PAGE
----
circle died making a table top of abalone inlay without wearing a
mask or keeping the dust under control. The stuff just lacerated his
lungs. It was a lot of abalone, so no need to freak out if you just
shaped a piece or two without a mask. That said…I would recommend
fine silver if you want bezel settings. Or, you could make prongs of
silver wire with beaded tips…then when you bend the prongs over
the bead will hold the piece in place with a minimum of contact.

Marianne Hunter

I had great fun playing around with this last year. Sketch the shape
of the shell you want onto a piece of rice paper (being a snob,
normal printer paper will work) and then PVA glue this to a piece of
silver which a fraction thinner than the shell you intend to inlay.
Let it dry and then cut the shape out of the silver sheet and tidy up
the window you have made.

Next glue a piece of paper to the surface of the shell, let it dry,
place your silver on top of this and trace the shape of the window
onto the shell with a pencil or pen. Cut out your piece of shell a
bit large, which can be done using a standard jewellers saw. Then
work the shell and the hole until they fit together. You will need to
hold the shell and the silver up the light a lot to get it just
right.

Once the two parts are nicely matched, ease the corners on what will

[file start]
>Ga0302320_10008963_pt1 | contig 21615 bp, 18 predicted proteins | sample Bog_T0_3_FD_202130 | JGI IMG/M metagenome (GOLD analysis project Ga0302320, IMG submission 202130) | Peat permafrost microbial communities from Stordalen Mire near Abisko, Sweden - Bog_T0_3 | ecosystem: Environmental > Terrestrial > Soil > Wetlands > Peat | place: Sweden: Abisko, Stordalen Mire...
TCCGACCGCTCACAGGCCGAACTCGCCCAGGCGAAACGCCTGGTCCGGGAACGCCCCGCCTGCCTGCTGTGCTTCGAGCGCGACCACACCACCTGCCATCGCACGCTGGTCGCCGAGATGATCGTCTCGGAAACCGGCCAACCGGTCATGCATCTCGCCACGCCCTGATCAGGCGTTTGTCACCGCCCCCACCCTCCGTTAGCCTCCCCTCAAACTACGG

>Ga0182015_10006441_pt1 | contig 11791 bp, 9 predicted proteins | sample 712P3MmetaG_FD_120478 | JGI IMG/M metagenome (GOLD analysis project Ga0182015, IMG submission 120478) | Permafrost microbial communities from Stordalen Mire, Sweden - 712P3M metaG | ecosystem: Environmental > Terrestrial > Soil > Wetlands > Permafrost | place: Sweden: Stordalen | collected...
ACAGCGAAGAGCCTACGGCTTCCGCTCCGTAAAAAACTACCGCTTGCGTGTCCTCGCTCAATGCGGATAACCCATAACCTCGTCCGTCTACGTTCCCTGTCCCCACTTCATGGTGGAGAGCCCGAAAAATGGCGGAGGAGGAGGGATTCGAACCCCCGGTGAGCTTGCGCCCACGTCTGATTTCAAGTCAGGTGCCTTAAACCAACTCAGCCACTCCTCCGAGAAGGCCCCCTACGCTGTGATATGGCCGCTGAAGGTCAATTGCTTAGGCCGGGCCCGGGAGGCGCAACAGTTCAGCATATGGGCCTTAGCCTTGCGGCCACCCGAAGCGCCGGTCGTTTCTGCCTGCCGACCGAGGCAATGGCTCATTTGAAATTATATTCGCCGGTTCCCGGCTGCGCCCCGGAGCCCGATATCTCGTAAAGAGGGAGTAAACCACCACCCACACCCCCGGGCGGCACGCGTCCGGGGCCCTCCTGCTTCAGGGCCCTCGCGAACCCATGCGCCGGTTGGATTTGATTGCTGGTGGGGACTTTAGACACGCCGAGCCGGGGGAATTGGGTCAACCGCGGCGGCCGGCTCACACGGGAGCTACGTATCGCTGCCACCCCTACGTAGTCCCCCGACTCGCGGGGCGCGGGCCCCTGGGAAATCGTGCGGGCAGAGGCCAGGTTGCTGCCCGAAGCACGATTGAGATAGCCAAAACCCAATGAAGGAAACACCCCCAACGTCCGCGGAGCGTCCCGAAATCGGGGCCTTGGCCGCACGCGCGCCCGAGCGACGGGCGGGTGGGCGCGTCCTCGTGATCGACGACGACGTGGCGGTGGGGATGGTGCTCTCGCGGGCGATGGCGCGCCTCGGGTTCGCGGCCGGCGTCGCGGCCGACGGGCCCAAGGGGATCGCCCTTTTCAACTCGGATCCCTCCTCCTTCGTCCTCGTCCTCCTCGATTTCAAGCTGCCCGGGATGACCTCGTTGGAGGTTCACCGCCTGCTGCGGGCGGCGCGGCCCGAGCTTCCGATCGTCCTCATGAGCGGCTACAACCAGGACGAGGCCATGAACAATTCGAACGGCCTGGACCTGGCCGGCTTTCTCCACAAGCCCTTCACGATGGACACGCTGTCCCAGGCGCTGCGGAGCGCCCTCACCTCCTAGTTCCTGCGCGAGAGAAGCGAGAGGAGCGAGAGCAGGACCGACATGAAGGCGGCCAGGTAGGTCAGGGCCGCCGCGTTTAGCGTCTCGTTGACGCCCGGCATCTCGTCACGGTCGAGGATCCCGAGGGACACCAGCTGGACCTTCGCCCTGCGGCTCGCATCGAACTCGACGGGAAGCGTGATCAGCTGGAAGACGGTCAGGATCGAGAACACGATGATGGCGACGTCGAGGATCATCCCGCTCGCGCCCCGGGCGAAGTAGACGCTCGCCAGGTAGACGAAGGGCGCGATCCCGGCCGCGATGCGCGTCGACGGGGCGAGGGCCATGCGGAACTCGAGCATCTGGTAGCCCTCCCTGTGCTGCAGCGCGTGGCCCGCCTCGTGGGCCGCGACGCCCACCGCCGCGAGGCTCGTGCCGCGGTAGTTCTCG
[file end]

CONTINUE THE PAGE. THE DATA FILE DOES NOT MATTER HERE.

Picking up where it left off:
be the bottom of the shell and put it away somewhere carefully. Take
a piece of clean silver sheet slightly larger than the sheet with the
hole cut out, lie them on top of one another and solder them
together. Cut this down to size and tidy it up, also do any other
soldering operations I was making pendants, so attached the jump ring
at this point. Polish the back and edges of the silver unit and
carefully check the fit of your shell without getting it firmly
wedged in place. Next whip up some epoxy, glue the shell in place and
put it somewhere safe to cure. It does not matter at this point if
the glue job is untidy and you can leave the paper mask on the shell.
When it is set, grind the surface flat on coarse sand paper and
gently work your way to a very fine grit. Then follow your standard
polishing steps to rouge, but do not use a wheel, as that will wear
away the shell faster than the silver. I use old rags braced on a bit
of wood and a lot of elbow grease, but I suppose a lapping machine
would work just as well.

Good luck, the results are very satisfying. Also have a go playing
with black lip as well as abalone the colours are fantastic.

CP
Chris at collarsandcuffs.co.uk

Oh yes many sea shells are poisonous remember in nature
pretty = poison a lot! Usse respirators and know what you are cutting!

I found out the hard way I am allergic to female cassia ruffa (I have
been sold so many I decide to cut and oh my a mistake!)

Teri
An American Cameo Artist
www.cameoartist.com

HI there Jima and Carlie. I looked at your website and I think your
work is amazing. I would love to own one of the beads. Oh well.
maybe if I sell some work soon…

cheers from Ruth in the UK.